Judicial vacancies, caseload rising, committee told

TRENTON – As the state asks for another $25 million in cuts, the caseload only seems to be increasing, and the number of judicial vacancies remains high, the head of the Judiciary told the Assembly Budget Committee on Thursday afternoon.

Glenn Grant, administrative director of the courts, acknowledged that while the department is “smaller and leaner” from three years ago, there are 50 state judge vacancies, and 17 others are slated to leave this year.

He added that the $25 million in cuts the state requested it make in its “salary program” is not possible, since those salaries are contractually obligated. Thus, “the shortfall must be absorbed” in other areas of the proposed $663 million proposed spending plan.

The budget constraints could affect successful programs like probation and drug court, which Assemblyman Albert Coutinho, (D-29),  Newark, said could use more investment since they have proven to be effective. The amount allocated for drug courts, $43 million, is the same as last year.

Probation, especially for nonviolent offenders, remains a very successful method to keep individual in line. And, the state could save money instead of imposing a jail sentence on them, Grant said.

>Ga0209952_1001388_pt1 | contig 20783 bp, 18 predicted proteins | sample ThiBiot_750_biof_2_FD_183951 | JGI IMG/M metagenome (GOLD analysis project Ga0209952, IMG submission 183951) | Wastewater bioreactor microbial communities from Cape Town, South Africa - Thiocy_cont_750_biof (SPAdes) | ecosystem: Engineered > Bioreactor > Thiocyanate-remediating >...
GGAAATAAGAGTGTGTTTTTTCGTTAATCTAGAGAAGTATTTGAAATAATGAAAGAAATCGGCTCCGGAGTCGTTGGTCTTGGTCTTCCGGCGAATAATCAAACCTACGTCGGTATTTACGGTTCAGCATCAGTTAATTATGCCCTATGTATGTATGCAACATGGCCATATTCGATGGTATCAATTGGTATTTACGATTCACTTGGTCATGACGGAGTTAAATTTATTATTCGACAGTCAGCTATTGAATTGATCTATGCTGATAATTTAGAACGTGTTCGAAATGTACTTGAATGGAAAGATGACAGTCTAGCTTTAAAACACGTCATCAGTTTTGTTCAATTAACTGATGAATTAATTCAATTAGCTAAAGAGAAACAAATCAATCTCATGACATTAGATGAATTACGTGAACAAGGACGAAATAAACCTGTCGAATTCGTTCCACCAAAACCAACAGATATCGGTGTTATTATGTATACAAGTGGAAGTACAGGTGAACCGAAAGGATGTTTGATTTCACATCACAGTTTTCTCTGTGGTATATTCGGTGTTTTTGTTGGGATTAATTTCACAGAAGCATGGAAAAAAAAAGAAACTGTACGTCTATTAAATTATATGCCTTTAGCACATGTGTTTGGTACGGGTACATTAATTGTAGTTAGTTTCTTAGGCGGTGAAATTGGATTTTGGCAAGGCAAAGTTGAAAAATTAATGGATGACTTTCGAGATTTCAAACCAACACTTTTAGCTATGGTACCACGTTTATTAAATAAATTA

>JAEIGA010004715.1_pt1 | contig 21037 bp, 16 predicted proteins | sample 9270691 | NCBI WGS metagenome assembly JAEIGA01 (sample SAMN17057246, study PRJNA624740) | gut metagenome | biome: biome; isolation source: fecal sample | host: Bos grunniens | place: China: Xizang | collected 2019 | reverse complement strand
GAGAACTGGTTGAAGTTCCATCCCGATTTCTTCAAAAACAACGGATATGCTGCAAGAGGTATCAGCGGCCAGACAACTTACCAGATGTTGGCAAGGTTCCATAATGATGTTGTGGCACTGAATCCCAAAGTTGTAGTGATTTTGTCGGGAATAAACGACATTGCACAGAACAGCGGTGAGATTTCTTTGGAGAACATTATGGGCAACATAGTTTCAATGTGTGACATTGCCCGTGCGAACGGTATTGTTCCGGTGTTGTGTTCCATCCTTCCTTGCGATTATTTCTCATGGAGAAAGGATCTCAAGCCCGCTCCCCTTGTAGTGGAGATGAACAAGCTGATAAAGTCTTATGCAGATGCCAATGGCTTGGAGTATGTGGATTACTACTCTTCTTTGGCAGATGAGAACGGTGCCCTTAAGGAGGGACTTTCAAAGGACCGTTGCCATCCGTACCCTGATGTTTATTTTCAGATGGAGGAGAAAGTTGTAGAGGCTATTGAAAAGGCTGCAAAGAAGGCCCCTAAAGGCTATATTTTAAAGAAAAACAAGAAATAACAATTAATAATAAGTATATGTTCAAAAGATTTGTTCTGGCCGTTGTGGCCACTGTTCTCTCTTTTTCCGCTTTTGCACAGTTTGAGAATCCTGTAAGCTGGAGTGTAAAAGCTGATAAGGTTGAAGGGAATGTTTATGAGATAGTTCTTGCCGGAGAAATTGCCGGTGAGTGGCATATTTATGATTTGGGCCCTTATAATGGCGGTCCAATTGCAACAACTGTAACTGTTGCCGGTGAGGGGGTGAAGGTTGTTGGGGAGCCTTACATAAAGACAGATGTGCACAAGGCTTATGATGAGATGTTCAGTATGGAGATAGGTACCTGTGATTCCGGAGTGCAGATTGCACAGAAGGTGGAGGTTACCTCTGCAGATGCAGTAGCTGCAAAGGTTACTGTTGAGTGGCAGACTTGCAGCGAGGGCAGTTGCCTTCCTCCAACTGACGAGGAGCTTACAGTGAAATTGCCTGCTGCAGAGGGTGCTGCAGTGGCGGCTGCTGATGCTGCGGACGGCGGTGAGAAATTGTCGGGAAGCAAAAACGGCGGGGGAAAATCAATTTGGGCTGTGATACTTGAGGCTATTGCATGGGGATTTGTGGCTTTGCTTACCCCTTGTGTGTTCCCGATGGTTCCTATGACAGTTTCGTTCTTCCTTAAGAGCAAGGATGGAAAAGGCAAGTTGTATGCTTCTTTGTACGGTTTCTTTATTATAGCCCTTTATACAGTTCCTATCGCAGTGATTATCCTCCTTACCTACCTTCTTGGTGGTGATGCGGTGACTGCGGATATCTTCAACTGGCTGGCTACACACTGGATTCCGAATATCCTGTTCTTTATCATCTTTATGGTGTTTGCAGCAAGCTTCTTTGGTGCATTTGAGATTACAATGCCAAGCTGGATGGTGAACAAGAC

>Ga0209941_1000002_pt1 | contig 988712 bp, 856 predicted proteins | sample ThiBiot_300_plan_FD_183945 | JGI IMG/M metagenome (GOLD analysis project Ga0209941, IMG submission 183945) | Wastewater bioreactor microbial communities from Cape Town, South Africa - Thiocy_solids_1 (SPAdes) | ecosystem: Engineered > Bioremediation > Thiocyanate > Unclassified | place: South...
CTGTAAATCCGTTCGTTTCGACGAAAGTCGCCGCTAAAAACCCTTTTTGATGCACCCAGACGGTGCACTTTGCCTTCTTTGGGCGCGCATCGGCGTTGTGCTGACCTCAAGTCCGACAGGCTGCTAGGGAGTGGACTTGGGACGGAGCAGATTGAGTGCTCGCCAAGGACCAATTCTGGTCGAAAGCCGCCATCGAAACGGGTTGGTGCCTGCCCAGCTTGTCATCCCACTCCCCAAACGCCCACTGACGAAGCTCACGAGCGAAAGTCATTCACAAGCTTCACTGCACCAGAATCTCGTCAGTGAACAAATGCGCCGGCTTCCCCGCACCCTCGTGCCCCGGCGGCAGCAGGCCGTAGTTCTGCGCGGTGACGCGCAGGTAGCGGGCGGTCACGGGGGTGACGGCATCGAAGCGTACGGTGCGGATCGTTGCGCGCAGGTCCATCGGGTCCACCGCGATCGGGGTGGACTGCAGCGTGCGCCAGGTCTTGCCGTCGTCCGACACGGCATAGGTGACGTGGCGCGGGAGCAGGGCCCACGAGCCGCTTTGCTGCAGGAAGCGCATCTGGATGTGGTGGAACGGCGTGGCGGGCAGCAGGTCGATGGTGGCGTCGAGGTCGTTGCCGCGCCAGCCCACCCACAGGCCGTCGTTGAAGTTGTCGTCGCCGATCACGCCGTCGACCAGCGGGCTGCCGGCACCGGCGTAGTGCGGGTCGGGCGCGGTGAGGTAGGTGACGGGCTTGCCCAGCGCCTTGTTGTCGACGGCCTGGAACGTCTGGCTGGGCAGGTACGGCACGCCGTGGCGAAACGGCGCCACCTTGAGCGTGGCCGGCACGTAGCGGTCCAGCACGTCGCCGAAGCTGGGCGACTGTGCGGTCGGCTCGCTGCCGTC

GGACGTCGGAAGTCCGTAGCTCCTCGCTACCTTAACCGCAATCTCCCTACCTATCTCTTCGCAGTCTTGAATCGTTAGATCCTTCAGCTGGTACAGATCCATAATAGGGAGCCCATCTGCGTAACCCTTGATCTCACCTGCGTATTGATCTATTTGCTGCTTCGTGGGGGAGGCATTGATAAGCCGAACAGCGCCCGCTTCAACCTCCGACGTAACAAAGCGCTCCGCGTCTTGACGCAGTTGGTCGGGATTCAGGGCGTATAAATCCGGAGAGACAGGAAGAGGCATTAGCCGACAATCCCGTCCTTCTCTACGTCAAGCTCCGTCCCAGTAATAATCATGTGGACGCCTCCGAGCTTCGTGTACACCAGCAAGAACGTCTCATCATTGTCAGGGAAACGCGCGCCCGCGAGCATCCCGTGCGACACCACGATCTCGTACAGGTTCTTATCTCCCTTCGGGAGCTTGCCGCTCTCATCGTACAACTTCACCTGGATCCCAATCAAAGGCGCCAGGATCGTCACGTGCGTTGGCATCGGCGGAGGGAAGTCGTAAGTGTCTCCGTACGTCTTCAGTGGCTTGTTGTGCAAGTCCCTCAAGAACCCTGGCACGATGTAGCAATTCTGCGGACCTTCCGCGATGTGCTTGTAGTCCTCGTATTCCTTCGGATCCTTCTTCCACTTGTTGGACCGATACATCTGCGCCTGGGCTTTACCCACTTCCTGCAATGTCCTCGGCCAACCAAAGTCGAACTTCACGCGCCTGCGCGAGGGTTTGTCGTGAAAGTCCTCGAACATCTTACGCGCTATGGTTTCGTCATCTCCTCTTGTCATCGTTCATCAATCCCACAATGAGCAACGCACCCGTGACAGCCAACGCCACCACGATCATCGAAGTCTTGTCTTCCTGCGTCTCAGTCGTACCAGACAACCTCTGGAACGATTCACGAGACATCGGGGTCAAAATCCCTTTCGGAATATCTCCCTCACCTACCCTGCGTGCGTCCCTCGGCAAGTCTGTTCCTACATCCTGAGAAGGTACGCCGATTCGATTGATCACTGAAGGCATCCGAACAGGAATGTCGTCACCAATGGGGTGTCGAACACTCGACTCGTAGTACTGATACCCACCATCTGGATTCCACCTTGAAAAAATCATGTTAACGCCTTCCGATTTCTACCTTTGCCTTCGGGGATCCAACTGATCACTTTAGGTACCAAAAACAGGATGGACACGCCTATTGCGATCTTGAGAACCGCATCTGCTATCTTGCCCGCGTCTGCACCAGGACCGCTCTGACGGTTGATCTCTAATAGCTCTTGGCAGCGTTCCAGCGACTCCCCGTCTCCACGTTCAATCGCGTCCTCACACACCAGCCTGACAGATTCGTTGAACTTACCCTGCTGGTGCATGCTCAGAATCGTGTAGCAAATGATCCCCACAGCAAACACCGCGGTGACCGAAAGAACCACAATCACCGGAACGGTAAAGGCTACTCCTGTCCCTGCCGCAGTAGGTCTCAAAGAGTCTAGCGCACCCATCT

While it costs approximately $28,000 to house an offender at a county jail, and between $38,000 and $40,000 at a state-run facility, it costs $11,000 for probations.

Drug courts have also proven to be effective, as the rate of recidivism is much smaller than someone serving jail time (16 percent vs. 54 percent), according to Grant.

“It’s been an extraordinary success,” Grant said. “The evidence says that drug courts work.”

To save the department money, Assemblyman Gary Chiusano, (R-24), Augusta, suggested replacing the $5 paper checks for jury duty, since it probably costs more to process the checks.

The Legal Services Fund, which provides legal services to poor people, also saw its funding limited, at a time when more and more people are using them.

The result, he said, has been more “self represented litigants,” which is something of a nationwide trend.

“We see that growing, not declining over the years,” he said.

Assemblyman Declan O’Scanlon, (R-12), of Little Silver, admitted after hearing the testimony, that the state has “got to come up with a revenue source that is recession-resistant.”

Assemblyman Lou Greenwald, (D-6), Voorhees also said that the judicial system’s issues must be addressed.

“Justice is not Republican or Democrat,” he said. Judicial vacancies, caseload rising, committee told